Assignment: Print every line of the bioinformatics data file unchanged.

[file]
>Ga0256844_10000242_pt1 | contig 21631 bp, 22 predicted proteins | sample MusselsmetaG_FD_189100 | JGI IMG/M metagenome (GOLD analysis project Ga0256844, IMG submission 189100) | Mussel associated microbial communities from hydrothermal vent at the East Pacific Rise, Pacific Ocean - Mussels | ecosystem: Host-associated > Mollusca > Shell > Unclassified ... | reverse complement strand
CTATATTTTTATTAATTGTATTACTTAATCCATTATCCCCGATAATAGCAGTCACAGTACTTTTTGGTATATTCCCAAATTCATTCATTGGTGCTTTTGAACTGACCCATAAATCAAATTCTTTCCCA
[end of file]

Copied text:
>Ga0256844_10000242_pt1 | contig 21631 bp, 22 predicted proteins | sample MusselsmetaG_FD_189100 | JGI IMG/M metagenome (GOLD analysis project Ga0256844, IMG submission 189100) | Mussel associated microbial communities from hydrothermal vent at the East Pacific Rise, Pacific Ocean - Mussels | ecosystem: Host-associated > Mollusca > Shell > Unclassified ... | reverse complement strand
CTATATTTTTATTAATTGTATTACTTAATCCATTATCCCCGATAATAGCAGTCACAGTACTTTTTGGTATATTCCCAAATTCATTCATTGGTGCTTTTGAACTGACCCATAAATCAAATTCTTTCCCA